In July 1920, the town hall and other properties were burned down by armed Royal Irish Constabulary men, after two had been killed in an ambush by the Irish Republican Army near the town the day before.

The Borough of Tuam[edit]

On 30 March 1613, Tuam received a royal charter from James I which enabled the Tuam Parliamentary constituency to send two representatives to Irish House of Commons until its abolition in 1800. The town was laid out as a market town to its present plan with all the streets converging on the central square. The charter also established a formal local council with an elected sovereign and 12 burgesses. The sovereign was sworn into office at the site of the "Chair of Tuam" which is believed to be situated within the remaining tower of Rory O'Connor's castle. A monumental "Chair of Tuam" was unveiled in May 1980 by the late Cardinal Tomás O'Fiaich.[10]

The High Crosses of Tuam[edit]


High Cross of Tuam

Headpiece of the High Cross of Tuam
The High Cross of Tuam was erected in 1152 possibly to commemorate the appointment of the first Archbishop of Tuam, Archbishop Áed Ua hOissín(Hugh O'Hession). An inscription at the base calls for "A prayer for O'hOisín; for the Abbot; by whom it was made". It is reputed to have been the tallest of the High Crosses of Ireland, but its artistry is scarred by the absence of the top portion of the main shaft.[9] The sandstone Cross was originally erected in proximity to the earliest Cathedral erected in the town, a part of which still remains and is incorporated into St Mary's Cathedral (12th-century red sandstone chancel arch in Irish Romanesque style which is a National monument). The original High Cross or Market cross may have been erected close to what is now the Market Square and High Street.
When the first Cathedral collapsed after being destroyed by fire in 1184, the High Cross was dismantled into pieces, each under different ownership. The archaeologist George Petrie discovered the base of the High Cross c. 1820 and later discovered two other pieces in other locations. The High Cross contains a portion from another High Cross, the ringed cross-section on top. In addition to the Market Cross, it is likely that there were at least four other carved stone crosses from the Connor's reign in the town. An area close to the town Square, known as the Shambles, which continued to function as a market place until recently, was at one point the location of the Market Cross until 1721.[11]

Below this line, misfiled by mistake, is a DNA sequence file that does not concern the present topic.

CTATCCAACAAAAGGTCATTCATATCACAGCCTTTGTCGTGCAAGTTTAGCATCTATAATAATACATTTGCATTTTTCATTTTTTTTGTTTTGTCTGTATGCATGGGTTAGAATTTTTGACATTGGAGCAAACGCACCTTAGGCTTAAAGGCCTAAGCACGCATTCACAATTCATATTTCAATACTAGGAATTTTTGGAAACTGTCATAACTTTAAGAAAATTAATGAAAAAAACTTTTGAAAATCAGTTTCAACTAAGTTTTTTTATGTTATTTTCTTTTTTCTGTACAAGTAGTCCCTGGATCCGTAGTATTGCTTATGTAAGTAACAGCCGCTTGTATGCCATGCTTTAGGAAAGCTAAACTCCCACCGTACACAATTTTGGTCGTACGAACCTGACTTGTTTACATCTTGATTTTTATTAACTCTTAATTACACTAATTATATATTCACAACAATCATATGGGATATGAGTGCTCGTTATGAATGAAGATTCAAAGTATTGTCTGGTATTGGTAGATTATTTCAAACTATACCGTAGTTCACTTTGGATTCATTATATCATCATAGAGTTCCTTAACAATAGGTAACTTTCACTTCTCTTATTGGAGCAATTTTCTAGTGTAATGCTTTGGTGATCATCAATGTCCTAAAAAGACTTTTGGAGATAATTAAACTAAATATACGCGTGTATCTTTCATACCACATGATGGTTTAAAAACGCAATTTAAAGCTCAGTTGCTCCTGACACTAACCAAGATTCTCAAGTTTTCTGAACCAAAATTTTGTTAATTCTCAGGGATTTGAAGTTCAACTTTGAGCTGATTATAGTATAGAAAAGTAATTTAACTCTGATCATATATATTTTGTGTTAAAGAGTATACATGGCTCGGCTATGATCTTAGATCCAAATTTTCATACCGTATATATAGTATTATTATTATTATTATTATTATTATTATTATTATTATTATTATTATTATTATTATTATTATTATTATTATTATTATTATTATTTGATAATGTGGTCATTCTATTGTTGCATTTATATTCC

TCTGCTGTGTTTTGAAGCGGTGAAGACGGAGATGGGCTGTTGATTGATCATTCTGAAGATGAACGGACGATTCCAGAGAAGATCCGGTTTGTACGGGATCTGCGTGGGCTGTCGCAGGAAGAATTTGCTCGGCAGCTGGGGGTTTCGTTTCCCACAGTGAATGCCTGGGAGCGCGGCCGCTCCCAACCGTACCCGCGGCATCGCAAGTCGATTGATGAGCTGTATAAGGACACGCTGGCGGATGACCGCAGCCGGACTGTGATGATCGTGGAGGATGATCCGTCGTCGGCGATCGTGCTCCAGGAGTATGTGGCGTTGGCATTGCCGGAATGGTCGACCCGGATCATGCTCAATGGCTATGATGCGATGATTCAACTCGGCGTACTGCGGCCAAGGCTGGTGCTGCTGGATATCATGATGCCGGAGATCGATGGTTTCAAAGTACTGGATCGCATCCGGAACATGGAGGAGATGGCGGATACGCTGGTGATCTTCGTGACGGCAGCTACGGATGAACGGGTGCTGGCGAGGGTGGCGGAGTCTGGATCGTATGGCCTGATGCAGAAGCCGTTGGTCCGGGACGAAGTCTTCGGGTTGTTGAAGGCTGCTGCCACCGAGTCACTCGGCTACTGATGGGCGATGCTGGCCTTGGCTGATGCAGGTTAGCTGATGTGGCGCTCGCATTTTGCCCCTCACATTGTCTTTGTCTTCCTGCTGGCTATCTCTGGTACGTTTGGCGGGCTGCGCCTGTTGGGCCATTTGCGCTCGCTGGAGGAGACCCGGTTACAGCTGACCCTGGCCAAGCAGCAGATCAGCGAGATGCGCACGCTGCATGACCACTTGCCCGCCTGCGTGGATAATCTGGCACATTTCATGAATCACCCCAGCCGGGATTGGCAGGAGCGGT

The Cross was brought to Dublin for the Great Exhibition of 1852. However, prior to its return to Tuam, a disagreement arose between the two Churches. Catholic Archbishop Dr. John MacHale claimed the Cross rightfully belonged to Catholics, with Dean Charles Seymour of the Church of Ireland asserting a Protestant claim. Agreement was reached with the Cross erected half way between both Cathedrals and positioned so that it was visible from all main streets of the town. It was situated in the Square in the town centre in 1874.
By the late 1980s, it was evident that the decorative stone carving of the Cross was deteriorating due to weathering and pollution. Experts thought that there was a danger from traffic passing nearby. After lengthy discussions, the Office of Public Works removed the monument from the Square in April 1992. Following cleaning and minor restoration, the High Cross was re-erected in the south transept of St. Mary's Cathedral, where it is now situated, in proximity to its original location. St. Mary's Cathedral also houses the shaft of a third Cross fashioned from limestone. It is thought that all of the High Crosses would have marked the boundaries of the monastic section of Tuam.

Coat of arms[edit]

The red Latin cross is representative of Tuam's importance as an ecclesiastical centre. The double green flaunches at the sides, represent the two hills or shoulders of Tuam's ancient name, Tuaim Dhá Ghualainn. The two crowns recall the High Kings, Turlough and Rory O'Connor who were based in Tuam. The broken chariot wheel being a reminder of the foundation of the monastic town, when St. Jarlath's chariot wheel broke. The motto of the town, Tuath Thuama go Buan, translates as Long Live the People of Tuam.[12] ‪#‎Tuamspiritbabies‬